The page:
“It has to be set at the right level to prove enough financial assistance. Disabled people have so many additional costs due to their disability.”

“It depends on the amount. It also depends on what the government thinks is a good Basic Income. For example, the current UK government thinks the amount people get for benefits is enough, when really it is hand to mouth with no scope of saving any money, let alone invest in something for long term gain, maybe like an addition to your state pension.”

“One issue with Basic Income is that disabled people have higher costs than those without – about £500 per month on average. If disability benefits are removed, then there is a risk that due to these extra costs that disabled people will be pushed into worse poverty than they are today.”

Existing Benefit Payments

A proportion of respondents raised questions about how a Basic Income would be implemented alongside existing social security benefits. Some respondents were concerned that existing benefits could be cut if a Basic Income was introduced.

“Basic Income would be of great benefit to disabled people as long as disability benefits were not affected. Governments can’t be allowed to see Basic Income and Disability Benefits “in the round” they are for separate purposes and any legislation for Basic Income must include this as a guiding principle. No Government should be able to cut disability benefits because of a rise in the level of Basic Income or vice versa.”

“A Basic Income needs to supplement Disability Living Allowance (DLA) and Personal Independence Payment (PIP) and not exclude people from free personal care and self-direct support payments.”

“There is danger that disability benefits could be cut if Basic Income was introduced”

“A great idea as long as they still have the Disabled Adult/Senior/Children’s Payment and increase it to replace the elements of Employment and Support Allowance (ESA) that are more than Jobseekers Allowance. Also, no means testing, including not having to limit savings, especially when “savings” consist of any money you have, including money that is part of your budget put aside for something or for an emergency, like your car needing replaced, instead of getting a loan and paying more in the long run.”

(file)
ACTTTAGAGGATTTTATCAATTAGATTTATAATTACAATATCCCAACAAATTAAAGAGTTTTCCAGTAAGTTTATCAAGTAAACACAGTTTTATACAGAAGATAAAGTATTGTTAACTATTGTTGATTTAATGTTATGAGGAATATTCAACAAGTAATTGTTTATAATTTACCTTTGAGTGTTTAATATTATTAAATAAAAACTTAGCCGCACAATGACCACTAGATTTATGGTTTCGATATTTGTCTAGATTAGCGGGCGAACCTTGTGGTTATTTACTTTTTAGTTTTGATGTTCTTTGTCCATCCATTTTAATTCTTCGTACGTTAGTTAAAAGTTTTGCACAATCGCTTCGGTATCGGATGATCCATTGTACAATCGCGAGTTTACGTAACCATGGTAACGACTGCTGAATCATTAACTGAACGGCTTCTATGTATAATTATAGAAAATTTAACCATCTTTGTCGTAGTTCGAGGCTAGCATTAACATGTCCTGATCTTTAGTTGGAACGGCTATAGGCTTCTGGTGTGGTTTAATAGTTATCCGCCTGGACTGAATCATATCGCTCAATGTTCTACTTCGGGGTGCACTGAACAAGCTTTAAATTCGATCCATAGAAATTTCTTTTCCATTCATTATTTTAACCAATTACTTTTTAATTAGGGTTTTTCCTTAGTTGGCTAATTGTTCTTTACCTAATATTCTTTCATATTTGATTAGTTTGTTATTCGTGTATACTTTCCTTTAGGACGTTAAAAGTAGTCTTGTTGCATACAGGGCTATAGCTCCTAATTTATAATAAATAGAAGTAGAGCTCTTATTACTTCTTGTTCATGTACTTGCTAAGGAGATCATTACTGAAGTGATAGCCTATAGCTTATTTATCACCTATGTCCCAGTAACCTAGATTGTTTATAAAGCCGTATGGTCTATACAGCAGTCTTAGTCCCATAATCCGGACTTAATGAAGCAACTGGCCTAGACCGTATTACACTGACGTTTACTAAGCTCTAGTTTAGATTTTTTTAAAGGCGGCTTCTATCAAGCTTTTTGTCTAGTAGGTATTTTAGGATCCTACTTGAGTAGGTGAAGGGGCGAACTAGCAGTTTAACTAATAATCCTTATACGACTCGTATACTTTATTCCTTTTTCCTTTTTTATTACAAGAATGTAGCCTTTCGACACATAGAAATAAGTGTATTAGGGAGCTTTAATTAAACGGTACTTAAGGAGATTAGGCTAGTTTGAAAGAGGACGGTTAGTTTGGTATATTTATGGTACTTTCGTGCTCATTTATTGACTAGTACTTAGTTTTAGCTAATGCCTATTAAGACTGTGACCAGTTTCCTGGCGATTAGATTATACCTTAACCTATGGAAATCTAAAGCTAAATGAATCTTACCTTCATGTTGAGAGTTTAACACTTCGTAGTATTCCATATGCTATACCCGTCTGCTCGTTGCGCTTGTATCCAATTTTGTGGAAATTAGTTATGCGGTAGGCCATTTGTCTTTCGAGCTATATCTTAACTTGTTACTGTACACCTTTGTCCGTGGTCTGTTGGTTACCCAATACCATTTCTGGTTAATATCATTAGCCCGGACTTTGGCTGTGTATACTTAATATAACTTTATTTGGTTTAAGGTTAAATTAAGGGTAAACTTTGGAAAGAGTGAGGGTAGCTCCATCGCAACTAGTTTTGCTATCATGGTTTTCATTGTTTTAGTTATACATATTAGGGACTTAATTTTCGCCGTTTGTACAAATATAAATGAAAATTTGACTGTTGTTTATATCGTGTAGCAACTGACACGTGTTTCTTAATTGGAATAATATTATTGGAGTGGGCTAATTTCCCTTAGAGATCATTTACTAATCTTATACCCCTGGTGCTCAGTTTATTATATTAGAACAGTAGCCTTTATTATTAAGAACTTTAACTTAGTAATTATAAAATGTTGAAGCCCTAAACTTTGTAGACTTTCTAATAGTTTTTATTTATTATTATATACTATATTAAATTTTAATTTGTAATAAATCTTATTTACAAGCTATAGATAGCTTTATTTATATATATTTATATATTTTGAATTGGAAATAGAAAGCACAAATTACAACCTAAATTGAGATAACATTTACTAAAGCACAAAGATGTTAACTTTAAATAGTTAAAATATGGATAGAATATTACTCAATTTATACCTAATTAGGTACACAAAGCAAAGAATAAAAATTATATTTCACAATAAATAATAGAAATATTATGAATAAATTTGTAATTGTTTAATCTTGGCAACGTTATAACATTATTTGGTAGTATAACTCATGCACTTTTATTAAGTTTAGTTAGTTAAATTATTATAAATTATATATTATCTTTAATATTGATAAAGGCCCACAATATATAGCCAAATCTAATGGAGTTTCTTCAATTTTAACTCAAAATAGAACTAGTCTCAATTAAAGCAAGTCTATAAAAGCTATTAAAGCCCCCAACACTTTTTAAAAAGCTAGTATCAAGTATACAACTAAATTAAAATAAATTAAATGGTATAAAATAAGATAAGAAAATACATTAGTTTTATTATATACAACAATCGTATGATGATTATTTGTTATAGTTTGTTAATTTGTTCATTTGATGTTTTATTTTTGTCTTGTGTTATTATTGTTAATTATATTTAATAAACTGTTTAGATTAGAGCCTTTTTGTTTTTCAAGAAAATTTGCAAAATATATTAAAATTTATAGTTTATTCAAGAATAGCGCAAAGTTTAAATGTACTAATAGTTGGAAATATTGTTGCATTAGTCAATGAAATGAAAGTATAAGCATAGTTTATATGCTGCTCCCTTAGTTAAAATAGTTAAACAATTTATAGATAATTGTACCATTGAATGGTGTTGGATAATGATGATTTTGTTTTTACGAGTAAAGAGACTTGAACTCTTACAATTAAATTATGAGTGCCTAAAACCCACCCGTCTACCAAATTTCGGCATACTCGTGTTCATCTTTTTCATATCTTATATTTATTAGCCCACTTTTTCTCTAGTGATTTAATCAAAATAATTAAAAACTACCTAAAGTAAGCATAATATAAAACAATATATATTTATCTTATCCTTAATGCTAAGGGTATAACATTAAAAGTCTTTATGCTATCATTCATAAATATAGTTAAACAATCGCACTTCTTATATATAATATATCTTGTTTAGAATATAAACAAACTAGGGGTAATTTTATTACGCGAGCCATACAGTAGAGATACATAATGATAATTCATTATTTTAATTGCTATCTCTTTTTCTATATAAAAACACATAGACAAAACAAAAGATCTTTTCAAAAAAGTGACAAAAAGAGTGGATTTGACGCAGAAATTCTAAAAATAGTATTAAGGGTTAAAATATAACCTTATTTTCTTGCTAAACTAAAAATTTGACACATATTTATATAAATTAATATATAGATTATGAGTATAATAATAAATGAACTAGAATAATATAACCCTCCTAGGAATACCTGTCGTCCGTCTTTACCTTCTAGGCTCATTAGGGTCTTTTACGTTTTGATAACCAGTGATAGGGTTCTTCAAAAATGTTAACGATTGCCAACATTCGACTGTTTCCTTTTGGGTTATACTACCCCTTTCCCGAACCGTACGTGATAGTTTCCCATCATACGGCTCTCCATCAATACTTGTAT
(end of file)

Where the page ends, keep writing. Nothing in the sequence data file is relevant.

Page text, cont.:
“PIP needs to be protected and paid as well as Basic Income. Disabled People have numerous additional costs every month just to try and regain some independence and prevent loneliness and social isolation.”

Employment and Support

There was recognition from some respondents that in addition to a Basic Income there must also be continued support for disabled people and employers to help reduce the disability employment gap. Some people may also need support in managing their outgoings.

“I believe that disabled people should be helped and encouraged to uptake jobs within their abilities, allowing them to get the best out of life. Giving people free money and leaving them isn’t helpful in making people as functional as possible societally. I’d opt for supporting disabled people in getting into the workplace where possible by providing courses and helping with CVs and developing skills. Those who are unable do anything can continue receiving their PIP/Universal Credit etc.”

“The concern I have about a Basic Income is that it shouldn’t be seen as an alternative to giving disabled people the support they need to work in employment. Employers need to be diverse too – organisations in all sectors of the economy need to have disabled people and other groups in them. In turn, society benefits from a diverse workforce.”

“The only problem is with those who have addictions, they are likely to misspend the money and still end in poverty. This is a problem that will need to be addressed, perhaps by removing cash altogether and requiring card payments with a maximum limit for alcoholic products.”


There was overwhelming support from respondents (92%) who believe that disabled people in Scotland would benefit from the introduction of a Basic Income as a means to reduce poverty. However, for a Basic Income to be beneficial to disabled people, there must be recognition of the additional costs that are associated with living with a disability. Concerns were raised about how a Basic Income would be implemented alongside existing benefits, such as Personal Independence Payment (PIP). Respondents also highlighted the importance of providing support to disabled people and employers to reduce the disability employment gap.

Disability Equality Scotland, April 2021